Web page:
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  • Nature’s brutal – murderous magpies
  • Premier Icon RAGGATIP
    Free Member

    So I have an Elder Tree outside my bedroom window. Yesterday afternoon I could hear some blackbirds making a series of loud alarm cheeps. I know this as they do it whenever a cat’s about. I looked out and there were about four or five of them jumping about the tree and then suddenly a magpie rushed out carrying something in its beak with the other blackbirds in hot pursuit over to a tree at the end of the garden. I thought maybe it had some bread or something. Then about 15 mins later it happened again but I was standing by the window and could hear a shrill cheep as the magpie flew past and some legs dangling out of its beak. I then realised it was raiding a nest in the tree. I knew a couple of wood pigeons were nesting in there so assumed it must have taken their chick.

    Then when things had quietened down a bit I noticed a female blackbird standing on a prominent position at the edge of the tree making what I thought was the sound of a chick, very quiet and quite high pitched.

    Then it happened again, the magpie returned and I could see it prowling through the canopy with the din of the blackbirds filling the air. The magpie flew onto the roof of the house and then dropped one of the chicks on the patio, and again another chick taken with a loud screeching noise on the ground of the garden next door and then again in the other neighbour’s garden lawn.
    This now explains why I found a dead chick in the garden a week or so back, originally thinking it was the cat that likes to shit on the flower beds.

    Pretty sure they were blackbird chicks although I’m not sure if the woodpigeon’s chick was taken in the process.
    But there are a number of questions in my mind about this slaughter.

    Firstly was it a set up? Was the female blackbird deliberately exposing other blackbirds nests?

    Why would a magpie kill chicks but not eat them?

    There have been a couple of male blackbirds that have been bickering in the back garden over the past couple of days so perhaps the female blackbird had had enough.

    I think this has been an exceptional year so far for nesting birds as I’ve never known so many to be nesting in that tree at once so perhaps there’s more competition amongst birds this year.

    Glad I got that off my chest. It was quite disturbing as you may well imagine.

    Premier Icon ElShalimo
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    Premier Icon oikeith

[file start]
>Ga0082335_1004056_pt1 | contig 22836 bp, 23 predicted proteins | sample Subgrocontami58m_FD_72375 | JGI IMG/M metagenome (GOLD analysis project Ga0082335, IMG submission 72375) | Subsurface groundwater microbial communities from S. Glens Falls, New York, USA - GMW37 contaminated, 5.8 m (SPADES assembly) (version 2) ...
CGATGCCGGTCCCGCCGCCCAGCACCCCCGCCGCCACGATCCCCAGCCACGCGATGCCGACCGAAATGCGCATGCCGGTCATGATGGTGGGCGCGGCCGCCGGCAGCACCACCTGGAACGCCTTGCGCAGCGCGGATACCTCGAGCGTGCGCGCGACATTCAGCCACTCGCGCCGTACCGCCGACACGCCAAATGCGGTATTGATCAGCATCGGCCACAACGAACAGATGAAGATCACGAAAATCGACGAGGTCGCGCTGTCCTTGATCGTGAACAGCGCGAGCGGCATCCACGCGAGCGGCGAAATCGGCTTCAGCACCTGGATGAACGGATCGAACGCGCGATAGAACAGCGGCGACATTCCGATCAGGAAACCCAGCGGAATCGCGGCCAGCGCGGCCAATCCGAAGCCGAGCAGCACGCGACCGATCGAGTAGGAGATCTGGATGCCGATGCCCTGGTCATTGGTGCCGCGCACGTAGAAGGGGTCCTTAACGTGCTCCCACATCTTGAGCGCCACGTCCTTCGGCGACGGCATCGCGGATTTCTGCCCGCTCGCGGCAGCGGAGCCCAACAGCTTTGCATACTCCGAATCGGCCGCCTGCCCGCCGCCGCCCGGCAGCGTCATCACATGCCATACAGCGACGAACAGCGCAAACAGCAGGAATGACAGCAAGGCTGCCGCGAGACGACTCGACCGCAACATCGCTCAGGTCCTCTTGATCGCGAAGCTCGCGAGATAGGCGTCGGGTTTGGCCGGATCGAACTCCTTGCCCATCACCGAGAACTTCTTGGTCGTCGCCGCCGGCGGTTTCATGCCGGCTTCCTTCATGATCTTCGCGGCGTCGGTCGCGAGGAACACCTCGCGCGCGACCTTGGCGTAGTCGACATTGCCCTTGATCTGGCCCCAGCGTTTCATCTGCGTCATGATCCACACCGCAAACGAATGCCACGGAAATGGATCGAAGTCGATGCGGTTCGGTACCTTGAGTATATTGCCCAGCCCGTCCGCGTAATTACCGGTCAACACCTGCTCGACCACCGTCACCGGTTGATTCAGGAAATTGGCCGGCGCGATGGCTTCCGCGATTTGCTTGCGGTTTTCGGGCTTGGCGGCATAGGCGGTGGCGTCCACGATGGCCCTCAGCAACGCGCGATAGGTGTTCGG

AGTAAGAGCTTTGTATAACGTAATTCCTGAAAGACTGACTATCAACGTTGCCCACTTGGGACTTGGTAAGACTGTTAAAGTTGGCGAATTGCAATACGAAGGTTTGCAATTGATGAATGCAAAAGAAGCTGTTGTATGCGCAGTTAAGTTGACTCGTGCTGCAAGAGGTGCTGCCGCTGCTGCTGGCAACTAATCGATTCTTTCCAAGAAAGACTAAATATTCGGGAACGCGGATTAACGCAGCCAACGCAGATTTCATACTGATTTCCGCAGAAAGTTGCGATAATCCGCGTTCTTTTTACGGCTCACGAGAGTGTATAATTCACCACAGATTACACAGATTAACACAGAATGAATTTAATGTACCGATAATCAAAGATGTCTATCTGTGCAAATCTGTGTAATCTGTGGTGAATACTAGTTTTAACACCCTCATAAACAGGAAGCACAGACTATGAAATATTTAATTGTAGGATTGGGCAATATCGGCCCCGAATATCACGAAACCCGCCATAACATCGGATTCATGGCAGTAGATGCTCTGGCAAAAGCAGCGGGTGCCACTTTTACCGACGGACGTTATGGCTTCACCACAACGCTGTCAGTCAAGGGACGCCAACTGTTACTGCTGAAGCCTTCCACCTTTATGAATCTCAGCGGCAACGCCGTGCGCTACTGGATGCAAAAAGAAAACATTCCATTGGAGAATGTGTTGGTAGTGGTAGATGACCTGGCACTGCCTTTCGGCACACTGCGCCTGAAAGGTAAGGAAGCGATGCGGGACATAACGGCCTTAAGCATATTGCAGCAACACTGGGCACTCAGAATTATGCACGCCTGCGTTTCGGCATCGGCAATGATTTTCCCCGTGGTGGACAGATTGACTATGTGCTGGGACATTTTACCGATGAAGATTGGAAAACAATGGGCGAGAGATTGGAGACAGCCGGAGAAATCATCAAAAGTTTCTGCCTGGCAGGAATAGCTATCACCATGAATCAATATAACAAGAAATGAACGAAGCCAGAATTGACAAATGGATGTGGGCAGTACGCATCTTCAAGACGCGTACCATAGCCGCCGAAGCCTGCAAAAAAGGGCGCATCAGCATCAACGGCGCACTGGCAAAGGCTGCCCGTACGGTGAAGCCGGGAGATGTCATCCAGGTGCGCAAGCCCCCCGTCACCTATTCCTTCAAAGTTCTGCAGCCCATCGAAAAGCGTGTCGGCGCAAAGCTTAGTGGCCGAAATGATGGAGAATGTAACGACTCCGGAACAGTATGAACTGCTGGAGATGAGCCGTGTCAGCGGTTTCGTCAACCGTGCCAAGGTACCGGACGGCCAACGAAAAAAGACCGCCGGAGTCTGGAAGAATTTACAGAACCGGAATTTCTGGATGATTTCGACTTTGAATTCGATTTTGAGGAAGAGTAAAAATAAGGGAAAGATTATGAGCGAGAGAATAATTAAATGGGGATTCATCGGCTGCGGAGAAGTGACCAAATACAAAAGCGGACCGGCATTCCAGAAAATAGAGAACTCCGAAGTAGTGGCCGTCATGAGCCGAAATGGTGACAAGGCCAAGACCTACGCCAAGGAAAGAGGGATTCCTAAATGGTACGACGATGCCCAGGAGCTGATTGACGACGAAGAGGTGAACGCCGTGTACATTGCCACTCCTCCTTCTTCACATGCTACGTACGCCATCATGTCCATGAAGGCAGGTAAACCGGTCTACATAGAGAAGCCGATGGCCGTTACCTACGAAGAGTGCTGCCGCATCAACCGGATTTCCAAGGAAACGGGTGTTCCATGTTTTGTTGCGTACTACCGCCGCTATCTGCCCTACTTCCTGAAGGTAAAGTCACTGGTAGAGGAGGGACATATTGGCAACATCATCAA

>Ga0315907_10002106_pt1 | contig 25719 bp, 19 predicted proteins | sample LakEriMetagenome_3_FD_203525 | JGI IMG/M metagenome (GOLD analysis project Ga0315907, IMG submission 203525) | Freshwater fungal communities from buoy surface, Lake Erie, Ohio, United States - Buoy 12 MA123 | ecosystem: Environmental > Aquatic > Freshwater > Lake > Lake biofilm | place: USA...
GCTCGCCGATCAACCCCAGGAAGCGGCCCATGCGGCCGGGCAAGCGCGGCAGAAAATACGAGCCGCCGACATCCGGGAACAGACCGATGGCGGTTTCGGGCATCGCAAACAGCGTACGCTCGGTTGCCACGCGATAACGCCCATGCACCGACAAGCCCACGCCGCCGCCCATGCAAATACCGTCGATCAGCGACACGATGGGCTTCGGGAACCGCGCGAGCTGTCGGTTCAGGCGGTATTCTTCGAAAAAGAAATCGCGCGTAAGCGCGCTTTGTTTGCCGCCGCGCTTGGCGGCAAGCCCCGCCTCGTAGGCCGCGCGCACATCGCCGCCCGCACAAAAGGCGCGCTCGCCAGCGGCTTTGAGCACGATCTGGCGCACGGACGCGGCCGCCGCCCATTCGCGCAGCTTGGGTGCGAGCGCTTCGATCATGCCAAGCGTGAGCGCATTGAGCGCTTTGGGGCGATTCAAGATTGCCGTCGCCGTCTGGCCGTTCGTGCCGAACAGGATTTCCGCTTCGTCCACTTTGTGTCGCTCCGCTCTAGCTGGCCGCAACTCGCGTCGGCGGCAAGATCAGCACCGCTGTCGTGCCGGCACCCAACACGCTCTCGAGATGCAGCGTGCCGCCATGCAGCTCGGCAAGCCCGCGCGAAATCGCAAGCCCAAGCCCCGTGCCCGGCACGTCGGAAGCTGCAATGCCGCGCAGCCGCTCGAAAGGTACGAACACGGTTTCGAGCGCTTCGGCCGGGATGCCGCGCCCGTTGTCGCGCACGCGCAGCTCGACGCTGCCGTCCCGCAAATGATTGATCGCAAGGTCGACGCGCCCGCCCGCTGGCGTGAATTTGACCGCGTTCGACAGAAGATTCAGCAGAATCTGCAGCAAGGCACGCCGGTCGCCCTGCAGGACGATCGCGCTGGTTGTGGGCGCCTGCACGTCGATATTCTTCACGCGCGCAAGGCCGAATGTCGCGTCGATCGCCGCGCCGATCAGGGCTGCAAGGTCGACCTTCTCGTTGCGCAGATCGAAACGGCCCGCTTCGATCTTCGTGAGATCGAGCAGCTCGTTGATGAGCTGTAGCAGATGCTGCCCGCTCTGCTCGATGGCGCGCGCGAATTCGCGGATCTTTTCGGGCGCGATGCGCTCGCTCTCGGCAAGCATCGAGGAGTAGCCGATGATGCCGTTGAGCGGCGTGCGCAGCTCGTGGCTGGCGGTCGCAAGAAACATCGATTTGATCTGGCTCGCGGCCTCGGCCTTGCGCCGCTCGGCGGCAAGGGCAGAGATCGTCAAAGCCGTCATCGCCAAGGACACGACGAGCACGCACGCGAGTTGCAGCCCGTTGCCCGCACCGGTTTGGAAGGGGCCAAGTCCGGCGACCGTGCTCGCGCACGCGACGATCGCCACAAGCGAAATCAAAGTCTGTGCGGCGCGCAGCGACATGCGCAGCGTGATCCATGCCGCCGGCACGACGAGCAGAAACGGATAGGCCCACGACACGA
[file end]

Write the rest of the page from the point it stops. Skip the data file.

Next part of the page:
Full Member

    FYI – There is an account on Instagram called natureismetal (metal not mental) and posts up clips of stuff like this

    Premier Icon perchypanther
    Free Member

    Monochrome arseholes.

    They nest in a tree in our garden every year and wreak havoc with the other birdies.

    Premier Icon timbog160
    Full Member

    I despise them. If I had an air rifle I’d happily dispatch them. Horrible, horrible creatures…

    Premier Icon tenfoot
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    We have a starling nest in our eaves and recently a couple of magpies have been hanging around on the roof. I’m assuming they’re waiting to pounce when the chicks emerge from the nest, as I would imagine magpies are too big to get into the eaves.
    Little thugs.

    Premier Icon eskay
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    A farming friend of mine had a Larsen trap in his garden once when i went around. Ingenious thing that harnesses magpie’s territorial instincts.

    Premier Icon JAG
    Full Member

    Death is a perfectly normal part of life. Animals are busy killing other animals (to eat mostly) all day long.

    It’s distressing to those being killed and those helpless to stop it but it’s not going to change. It’s very, very sad.

    Just be glad that our species doesn’t suffer very high levels of predation.

    I sound heartless (I’m not) but I think we all need to honest and realistic in our understanding and admiration of the natural world.

    Premier Icon timmys
    Full Member

    I always made me laugh in the Dectetorists when Lance is trying to work out how to live catch the magpies. I can’t think of an animal or bird that is easier to trap.

    Premier Icon irc
    Free Member

    Works both ways. There is a magpie nest in the tree next door. Couple of years ago we heard loud sqwuawking and looked out to see a crow flying away with a magpie chick in it’s beak. Nature.

    Premier Icon tlr
    Full Member

    Yep, the blackbird nest in our hedge just lost all 3 eggs to magpies.

    Annoying, but natural. *?*?* pet cats on the other hand I could happily ban from the world.

    Premier Icon IdleJon
    Full Member

    Monochrome arseholes.

    They really aren’t monochrome, but you probably know that?

    Premier Icon CountZero
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    Works both ways. There is a magpie nest in the tree next door. Couple of years ago we heard loud sqwuawking and looked out to see a crow flying away with a magpie chick in it’s beak. Nature.

    Has anyone watched Springwatch? There are a number of birds that will predate other birds nests, woodpeckers in particular will do it, but corvids do, crows and rooks mob ravens which they see as a predator, but they’ll do it themselves, seagulls are terrible predators of other birds; I’ve seen a video of one of the Hyde Park pelicans scoop up and swallow a pigeon!